Protester Says More Artists Required at #OccupyWallStreet

  • by Liza Eliano on September 21, 2011
    Jon McCarthy printing tshirts at the protest and shots of his design and the lino block. (image by the author for Hyperallergic)

    Today marks the fifth consecutive day of the Occupy Wall Street movement, a grassroots protests of over 2,000 people from all walks of life who have descended on Wall Street to speak out against corporate America’s plundering of the lower and middle classes.

    In addition to organized demonstrations and rallies twice a day at the opening and closing bell of the New York Stock Exchange, visuals have also played an important role in catalyzing the movement. But one artist at the protest today, Jon McCarthy, says that more artists need to come out.

    McCarthy, a Brooklynite and a graphic design student at FIT, has been doing his part, creating linocut symbols and striking graphics to define the movement and printing them onto t-shirts for people to take away for free (although donations are accepted). The graphic he is working with today is a bold black and white sketch of an iconic image of a fist rising up surrounding by overlapping leaves. McCarthy’s use of the fist, a symbol of several past rebellions of the disenfranchised such as the 1968 Paris protests, carries a profound history of the struggle of working men and women, while the leaves are intended to represent the masses united in peaceful dissidence.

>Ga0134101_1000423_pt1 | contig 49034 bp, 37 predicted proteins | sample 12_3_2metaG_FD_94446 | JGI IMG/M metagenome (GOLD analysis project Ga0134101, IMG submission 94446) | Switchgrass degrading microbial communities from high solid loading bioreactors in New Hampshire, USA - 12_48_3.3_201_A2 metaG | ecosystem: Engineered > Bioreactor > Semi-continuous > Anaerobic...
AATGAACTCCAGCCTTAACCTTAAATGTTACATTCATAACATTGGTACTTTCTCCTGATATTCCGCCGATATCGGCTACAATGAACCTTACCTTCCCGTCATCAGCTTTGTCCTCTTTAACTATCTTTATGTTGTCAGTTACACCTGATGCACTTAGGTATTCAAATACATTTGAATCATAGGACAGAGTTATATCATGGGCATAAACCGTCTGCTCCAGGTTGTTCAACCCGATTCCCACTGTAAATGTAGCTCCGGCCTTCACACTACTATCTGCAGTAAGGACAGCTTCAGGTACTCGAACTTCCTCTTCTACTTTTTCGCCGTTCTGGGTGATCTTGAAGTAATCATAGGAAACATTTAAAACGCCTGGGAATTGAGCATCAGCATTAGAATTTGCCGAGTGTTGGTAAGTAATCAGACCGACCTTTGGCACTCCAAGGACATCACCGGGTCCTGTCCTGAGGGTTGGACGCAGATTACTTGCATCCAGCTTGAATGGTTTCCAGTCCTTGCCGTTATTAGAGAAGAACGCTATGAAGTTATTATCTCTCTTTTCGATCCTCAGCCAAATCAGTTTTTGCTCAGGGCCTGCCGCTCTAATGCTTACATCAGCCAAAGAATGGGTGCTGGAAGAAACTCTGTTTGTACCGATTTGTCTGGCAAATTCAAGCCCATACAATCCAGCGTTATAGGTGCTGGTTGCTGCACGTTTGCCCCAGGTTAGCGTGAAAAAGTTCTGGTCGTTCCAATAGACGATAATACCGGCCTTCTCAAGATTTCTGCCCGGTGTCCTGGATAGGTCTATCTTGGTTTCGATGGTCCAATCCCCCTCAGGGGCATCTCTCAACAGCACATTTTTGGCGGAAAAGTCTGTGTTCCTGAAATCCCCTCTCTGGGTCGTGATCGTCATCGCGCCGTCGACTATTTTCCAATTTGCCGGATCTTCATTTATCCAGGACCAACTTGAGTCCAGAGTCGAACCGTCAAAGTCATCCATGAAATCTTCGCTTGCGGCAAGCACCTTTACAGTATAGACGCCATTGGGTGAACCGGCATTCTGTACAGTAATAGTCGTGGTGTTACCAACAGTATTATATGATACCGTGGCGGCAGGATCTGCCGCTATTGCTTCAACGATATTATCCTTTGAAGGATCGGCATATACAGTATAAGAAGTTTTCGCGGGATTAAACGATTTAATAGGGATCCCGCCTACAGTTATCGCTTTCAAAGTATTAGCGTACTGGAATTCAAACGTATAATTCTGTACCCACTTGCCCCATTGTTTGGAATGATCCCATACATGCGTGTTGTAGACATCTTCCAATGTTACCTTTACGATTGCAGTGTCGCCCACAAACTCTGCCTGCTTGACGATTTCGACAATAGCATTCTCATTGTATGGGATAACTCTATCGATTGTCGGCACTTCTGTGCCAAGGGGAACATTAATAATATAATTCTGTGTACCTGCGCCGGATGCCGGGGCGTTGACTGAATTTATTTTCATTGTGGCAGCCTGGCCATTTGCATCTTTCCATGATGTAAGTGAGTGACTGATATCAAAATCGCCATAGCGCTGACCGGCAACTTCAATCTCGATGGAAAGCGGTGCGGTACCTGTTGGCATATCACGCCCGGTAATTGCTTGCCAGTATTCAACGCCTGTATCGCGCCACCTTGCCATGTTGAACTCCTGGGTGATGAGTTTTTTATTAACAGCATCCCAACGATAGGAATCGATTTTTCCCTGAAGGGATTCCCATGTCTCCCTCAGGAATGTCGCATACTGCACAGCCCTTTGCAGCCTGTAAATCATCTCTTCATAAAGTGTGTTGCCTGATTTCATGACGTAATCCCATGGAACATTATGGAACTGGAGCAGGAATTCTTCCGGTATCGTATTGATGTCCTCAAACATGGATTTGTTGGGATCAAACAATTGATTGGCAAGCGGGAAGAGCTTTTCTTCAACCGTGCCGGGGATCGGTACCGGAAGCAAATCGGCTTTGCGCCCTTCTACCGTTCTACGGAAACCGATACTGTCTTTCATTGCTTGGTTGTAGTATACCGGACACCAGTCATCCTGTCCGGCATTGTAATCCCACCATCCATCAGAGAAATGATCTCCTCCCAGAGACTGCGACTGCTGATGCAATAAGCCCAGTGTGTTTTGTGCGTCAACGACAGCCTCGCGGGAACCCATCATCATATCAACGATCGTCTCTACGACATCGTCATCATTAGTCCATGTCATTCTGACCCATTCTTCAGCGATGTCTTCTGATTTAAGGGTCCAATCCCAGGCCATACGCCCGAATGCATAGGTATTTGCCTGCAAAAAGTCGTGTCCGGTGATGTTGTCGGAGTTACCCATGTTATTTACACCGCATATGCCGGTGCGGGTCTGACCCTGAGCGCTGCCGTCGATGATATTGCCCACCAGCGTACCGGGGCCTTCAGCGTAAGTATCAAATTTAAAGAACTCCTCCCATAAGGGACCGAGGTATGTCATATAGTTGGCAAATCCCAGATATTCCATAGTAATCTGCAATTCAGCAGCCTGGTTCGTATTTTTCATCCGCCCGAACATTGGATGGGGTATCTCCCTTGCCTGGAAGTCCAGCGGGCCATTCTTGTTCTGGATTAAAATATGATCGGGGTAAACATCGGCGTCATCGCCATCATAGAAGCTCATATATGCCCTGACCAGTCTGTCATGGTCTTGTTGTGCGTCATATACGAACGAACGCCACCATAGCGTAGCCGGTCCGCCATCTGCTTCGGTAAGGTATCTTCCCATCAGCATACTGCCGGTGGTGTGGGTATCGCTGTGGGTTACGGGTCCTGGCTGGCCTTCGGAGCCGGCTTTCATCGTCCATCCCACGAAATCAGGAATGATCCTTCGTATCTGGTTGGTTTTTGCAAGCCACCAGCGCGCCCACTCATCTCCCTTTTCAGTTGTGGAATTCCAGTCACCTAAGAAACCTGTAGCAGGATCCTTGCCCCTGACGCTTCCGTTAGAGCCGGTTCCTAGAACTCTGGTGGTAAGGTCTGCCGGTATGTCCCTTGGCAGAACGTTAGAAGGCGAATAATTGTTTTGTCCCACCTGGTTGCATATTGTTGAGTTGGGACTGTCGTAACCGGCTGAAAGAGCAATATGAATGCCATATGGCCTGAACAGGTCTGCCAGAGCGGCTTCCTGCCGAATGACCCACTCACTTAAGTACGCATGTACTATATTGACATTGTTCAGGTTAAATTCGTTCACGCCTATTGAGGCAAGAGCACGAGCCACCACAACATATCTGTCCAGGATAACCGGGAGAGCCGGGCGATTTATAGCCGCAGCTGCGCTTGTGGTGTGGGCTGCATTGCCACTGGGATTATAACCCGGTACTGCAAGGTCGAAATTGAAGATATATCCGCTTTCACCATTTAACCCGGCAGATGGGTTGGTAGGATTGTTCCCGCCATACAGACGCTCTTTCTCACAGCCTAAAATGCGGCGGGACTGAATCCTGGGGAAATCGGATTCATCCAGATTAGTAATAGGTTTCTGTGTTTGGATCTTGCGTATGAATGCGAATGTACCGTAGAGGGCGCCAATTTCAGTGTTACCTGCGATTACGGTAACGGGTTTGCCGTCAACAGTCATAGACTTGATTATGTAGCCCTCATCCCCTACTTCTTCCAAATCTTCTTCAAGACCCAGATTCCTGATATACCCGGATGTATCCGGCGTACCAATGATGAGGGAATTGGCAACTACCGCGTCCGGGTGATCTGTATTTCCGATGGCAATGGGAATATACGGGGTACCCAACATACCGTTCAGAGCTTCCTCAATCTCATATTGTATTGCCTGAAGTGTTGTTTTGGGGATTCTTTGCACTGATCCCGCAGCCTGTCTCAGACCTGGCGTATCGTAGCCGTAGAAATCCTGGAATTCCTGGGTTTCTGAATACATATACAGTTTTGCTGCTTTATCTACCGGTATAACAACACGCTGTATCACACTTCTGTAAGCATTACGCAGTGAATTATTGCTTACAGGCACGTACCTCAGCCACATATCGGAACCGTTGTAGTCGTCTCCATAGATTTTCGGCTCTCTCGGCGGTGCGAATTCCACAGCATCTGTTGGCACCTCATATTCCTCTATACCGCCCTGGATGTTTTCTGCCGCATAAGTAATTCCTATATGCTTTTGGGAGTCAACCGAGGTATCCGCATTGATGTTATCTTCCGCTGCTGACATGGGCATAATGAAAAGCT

McCarthy noted that artists in response to the protests “should not try to invent their own symbols, but use the symbols that have come before us.” More importantly, though, was McCarthy’s call for more artists to join the protest and create works that will ignite a younger generation to act up. “We need to reach kids,” he said, adding that art is an extremely important tool for youth education.

    The protest is continuing at Zucotti Park, which is located at Liberty Street and Trinity Place.


September 21, 2011

In the News: Resistance and Performance

by StefiaMadelyne

Occupy Wall Street: the protesters speak

The anti-capitalist protesters who have set up camp in lower Manhattan are becoming a fixture of the area